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Thread: Making pincushions

  1. #1
    Ty
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    Hey y'all,
    Just bought a cute pattern for pincushions, but no where does it say what to use to stuff them with. HELP!!
    I'd like to get started making these but not sure what to use inside them.
    Thanks for any help.
    Ty

  2. #2
    lin
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    You can stuff them with a soft polyfill, but sand works well too. I made a really cute one using an antique sugar dish and used sand in that one and I love it. I've heard it helps keep your pins and needles sharp, but don't quote me on that! :)

  3. #3
    Ty
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    Morning Lin,
    Thanks for the ideas. I wanted to use something that would help keep the pins and needles sharp so will try the sand idea. Hope I don't make a mess all over the place tho. :?
    Now my honey will wonder what new kinds of trouble I'm getting myself into, playing with sand. Oh well, always like to keep him guessing.

  4. #4
    lin
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    Quote Originally Posted by Ty
    Morning Lin,
    Now my honey will wonder what new kinds of trouble I'm getting myself into, playing with sand. Oh well, always like to keep him guessing.
    :lol: :lol: Mine never knows what I'll be up to next! I used a small funnel to get the sand where it needed to be. That kept the mess to a minimum. :)

  5. #5
    Ty
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    I'll try that suggestion and will let you know how they turn out.

  6. #6
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    I have a pattern for a tea cup pin cushion:

    http://www.sew-whats-new.com/projects/t-cup-pin-C.shtml

    They recommend steel wool. My tip would be "do not use polyester." You know how it dulls your rotary cutter blades when you cut it. If you are going to put needles in this pin cushion, you want something that will sharpen, noto dull them.

    Now, take a look at what is in the old fashioned pin cushions. The little strawberry is filled with sand, but the "tomato" is filled with something akin to sawdust.

    Perhaps some of you will use this pattern. I have been collecting cups and saucers from Thrift stores and plan to make some for gifts. You can be creative and use other things like antique sugar bowls, creamers, etc.

    I do hope this is helpful to someone.

    June in Cincinnati

  7. #7
    Ty
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    June,
    What a darling idea for a pincushion. I love thrift stores and garage sales so guess I'll start looking for tea cups and saucers now too. Oh my poor hubby. :roll:
    I do know not to use poly batting in the pincushion and was thinking about the tomato and strawberry pincushions with sawdust ( or something like that) in them, but I believe I'll try the suggestions here: sand and steel wool. I'll have to let y'all know which I prefer when I get them done.
    Thanks for the site link.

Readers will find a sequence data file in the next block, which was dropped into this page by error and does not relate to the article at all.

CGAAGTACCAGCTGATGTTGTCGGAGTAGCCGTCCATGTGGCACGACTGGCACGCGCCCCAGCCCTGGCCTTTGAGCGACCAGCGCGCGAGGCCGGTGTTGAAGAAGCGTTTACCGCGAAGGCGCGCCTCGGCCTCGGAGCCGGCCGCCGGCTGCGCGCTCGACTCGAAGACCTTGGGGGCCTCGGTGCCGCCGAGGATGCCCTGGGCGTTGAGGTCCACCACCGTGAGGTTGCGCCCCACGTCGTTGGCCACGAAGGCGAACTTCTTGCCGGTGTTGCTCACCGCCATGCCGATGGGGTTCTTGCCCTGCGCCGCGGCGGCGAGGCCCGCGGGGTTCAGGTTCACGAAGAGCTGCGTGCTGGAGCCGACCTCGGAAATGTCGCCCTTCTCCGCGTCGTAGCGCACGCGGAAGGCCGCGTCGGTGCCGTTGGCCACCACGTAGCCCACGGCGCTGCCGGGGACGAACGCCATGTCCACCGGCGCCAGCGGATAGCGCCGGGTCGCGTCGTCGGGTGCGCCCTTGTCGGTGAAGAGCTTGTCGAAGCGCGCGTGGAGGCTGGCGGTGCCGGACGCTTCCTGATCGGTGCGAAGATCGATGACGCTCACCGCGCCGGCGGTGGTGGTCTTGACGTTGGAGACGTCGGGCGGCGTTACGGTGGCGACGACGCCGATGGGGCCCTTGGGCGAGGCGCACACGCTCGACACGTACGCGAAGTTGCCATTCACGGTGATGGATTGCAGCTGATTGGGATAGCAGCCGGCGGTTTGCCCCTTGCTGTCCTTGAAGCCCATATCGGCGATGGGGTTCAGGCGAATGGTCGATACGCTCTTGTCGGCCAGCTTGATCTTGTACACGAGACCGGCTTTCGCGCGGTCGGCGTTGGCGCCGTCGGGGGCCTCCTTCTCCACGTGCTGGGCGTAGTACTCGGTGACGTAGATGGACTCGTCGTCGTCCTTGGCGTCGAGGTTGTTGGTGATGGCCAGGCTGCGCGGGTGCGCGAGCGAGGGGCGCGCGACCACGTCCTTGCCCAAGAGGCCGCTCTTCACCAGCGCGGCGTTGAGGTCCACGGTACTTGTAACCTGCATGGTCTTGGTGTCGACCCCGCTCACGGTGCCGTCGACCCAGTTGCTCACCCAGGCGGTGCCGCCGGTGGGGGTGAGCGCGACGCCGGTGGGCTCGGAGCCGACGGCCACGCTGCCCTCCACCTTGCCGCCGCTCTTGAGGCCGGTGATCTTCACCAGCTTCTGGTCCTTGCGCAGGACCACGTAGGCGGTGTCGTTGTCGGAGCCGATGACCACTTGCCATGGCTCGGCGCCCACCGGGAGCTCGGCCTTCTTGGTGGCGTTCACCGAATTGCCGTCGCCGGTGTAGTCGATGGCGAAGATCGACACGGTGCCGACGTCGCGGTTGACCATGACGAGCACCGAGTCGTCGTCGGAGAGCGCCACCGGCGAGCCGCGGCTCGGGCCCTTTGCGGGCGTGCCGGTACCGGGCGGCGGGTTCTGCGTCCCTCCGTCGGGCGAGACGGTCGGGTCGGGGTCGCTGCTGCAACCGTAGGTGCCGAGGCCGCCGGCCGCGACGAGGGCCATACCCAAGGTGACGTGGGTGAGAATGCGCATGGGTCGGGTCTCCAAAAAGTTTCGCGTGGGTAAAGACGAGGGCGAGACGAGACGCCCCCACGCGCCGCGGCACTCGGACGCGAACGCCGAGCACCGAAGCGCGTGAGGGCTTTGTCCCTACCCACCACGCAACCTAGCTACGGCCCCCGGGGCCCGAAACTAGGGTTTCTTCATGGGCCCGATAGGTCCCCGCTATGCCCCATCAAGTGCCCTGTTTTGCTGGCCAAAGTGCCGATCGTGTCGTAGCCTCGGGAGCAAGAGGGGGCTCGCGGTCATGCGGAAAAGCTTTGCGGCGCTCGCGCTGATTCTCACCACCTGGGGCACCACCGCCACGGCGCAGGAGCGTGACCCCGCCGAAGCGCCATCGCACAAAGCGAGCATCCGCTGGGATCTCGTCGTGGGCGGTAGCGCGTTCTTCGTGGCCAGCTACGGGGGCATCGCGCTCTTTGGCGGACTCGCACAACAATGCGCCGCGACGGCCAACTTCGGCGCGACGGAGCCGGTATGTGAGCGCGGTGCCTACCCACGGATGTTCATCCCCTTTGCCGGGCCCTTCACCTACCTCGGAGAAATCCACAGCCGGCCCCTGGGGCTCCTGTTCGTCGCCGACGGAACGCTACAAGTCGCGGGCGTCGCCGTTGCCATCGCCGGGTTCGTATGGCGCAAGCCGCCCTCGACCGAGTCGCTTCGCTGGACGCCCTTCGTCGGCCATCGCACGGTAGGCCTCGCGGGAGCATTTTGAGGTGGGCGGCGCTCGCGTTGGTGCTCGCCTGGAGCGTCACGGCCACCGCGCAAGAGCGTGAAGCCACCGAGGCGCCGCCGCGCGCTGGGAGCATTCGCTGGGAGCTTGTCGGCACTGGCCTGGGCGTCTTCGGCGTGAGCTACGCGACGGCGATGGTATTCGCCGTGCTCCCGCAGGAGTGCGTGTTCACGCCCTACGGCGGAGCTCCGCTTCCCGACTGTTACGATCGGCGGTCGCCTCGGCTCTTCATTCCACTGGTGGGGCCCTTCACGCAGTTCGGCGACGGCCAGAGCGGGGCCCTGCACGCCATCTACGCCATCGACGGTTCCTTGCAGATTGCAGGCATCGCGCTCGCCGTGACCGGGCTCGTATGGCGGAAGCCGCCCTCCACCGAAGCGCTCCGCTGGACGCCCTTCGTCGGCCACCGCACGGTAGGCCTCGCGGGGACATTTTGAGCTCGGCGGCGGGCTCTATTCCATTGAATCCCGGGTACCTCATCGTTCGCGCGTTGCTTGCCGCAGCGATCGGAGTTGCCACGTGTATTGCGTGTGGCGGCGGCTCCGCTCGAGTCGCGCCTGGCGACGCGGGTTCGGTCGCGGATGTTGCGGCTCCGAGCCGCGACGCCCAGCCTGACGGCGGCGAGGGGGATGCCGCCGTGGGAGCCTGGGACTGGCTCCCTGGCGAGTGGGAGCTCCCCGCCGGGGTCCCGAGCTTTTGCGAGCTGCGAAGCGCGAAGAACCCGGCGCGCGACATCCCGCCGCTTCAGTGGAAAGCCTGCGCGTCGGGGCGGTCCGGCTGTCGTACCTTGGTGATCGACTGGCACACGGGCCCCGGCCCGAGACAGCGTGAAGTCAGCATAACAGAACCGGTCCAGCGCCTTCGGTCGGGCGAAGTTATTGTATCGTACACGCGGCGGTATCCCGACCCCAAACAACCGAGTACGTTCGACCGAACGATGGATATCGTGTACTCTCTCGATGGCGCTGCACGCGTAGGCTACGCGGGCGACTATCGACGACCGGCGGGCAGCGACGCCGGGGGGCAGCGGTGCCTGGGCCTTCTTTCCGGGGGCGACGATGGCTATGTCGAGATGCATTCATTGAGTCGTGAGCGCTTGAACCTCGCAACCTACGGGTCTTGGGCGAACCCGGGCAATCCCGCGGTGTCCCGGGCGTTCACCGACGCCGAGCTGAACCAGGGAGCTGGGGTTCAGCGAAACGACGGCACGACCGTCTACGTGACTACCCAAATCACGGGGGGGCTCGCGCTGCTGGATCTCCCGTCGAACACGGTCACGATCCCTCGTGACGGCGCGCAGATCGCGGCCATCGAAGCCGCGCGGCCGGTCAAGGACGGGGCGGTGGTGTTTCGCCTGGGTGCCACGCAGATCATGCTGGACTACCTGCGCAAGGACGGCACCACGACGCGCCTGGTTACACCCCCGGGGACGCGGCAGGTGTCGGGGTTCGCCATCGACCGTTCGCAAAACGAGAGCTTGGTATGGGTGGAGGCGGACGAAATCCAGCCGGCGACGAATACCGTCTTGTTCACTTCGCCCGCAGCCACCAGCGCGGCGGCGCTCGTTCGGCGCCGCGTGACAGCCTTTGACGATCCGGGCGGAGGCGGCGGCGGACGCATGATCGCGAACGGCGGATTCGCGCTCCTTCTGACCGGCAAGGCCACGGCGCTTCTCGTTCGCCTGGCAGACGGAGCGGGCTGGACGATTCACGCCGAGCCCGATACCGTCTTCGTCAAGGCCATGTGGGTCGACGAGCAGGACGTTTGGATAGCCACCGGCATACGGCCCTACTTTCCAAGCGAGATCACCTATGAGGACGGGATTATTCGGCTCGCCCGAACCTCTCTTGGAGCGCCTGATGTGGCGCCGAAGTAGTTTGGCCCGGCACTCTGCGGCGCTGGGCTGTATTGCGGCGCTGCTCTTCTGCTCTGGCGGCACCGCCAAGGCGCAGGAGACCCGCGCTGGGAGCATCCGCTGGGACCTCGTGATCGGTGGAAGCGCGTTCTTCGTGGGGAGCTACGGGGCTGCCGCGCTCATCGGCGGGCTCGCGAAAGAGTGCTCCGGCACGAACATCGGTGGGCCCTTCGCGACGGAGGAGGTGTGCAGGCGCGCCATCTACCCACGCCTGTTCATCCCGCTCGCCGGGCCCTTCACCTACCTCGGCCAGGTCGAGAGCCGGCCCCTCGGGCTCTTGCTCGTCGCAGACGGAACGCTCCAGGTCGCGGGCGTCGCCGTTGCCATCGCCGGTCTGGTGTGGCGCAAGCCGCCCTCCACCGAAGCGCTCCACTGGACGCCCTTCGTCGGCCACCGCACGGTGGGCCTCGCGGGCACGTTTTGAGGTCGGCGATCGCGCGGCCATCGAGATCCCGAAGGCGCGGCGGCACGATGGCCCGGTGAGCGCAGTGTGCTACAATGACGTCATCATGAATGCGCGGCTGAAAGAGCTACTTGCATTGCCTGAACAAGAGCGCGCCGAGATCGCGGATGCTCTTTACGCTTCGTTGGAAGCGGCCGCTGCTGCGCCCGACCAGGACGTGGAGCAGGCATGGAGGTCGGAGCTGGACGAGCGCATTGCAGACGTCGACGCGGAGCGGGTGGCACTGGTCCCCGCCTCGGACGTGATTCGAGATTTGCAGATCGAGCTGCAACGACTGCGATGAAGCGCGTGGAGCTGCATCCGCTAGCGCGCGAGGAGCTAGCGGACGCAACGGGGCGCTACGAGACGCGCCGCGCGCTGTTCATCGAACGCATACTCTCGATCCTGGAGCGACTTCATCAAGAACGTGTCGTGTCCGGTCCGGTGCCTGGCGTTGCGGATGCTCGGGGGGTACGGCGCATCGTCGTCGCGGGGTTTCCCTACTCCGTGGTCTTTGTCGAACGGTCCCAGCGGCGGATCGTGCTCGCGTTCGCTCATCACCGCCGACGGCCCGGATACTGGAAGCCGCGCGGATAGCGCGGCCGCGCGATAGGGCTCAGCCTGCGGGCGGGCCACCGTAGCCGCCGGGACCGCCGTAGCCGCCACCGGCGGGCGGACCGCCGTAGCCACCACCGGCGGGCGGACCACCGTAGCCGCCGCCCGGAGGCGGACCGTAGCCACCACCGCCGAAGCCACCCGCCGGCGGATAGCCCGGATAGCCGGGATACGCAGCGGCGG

8. #8
    Moderator kathy's Avatar
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    my 2cents or sense you be the juge! the stuff in the strawberry on the tomatoe is emery (a very fine sand) i can't tell if it does anything for my needles or not but when i think about it i stick them in there a few times. needles and pins are probably the cheapest part of our addiction any way. i'm going to find a cute something and make me one with sand for the weight, it burns me up to reach for a pin with my free hand and pick up the whole thing, then i have to let go of what i was holding in place. i don't get a chance to go to garage sales and stuff cause i'm only off on Sunday but my mom will welcome another excuse to go (like she needs one. LOL)
    thanks for the neat idea

  9. #9
    lin
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    I get my sugar bowls at various flea markets in the area. I've picked them up for as little as a couple of bucks. It takes no time to make one of these. I usually add a little embellishment around the edge of the bowl to hide any hot glue that might be showing. Now I'll be looking at tea cups too! :)
    I agree that it's miserable to have such a light pin cushion that you pick up the whole thing at once. Ugh! These are just heavy enough...

  10. #10
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    Once again if I may........ I do not use this type pin cushion on my sewing table, unless it is for needles. These are decorative and make a nice addition for a dresser for things like a ha tpin collection.

    For my sewing area I have 3 magnetic grabbers and I would not be able to live without them. I keep one directly behind the sewing machine so I can toss the pins as I pull them. I keep one in the cutting area (yes, I did buy the 500 pin package) and the other one is for carrying to another location, like beside my recliner if I am removing stitches and need to re-pin. Like the paring knife in the kitchen, one is NEVER enough!

    June in Cincinnati

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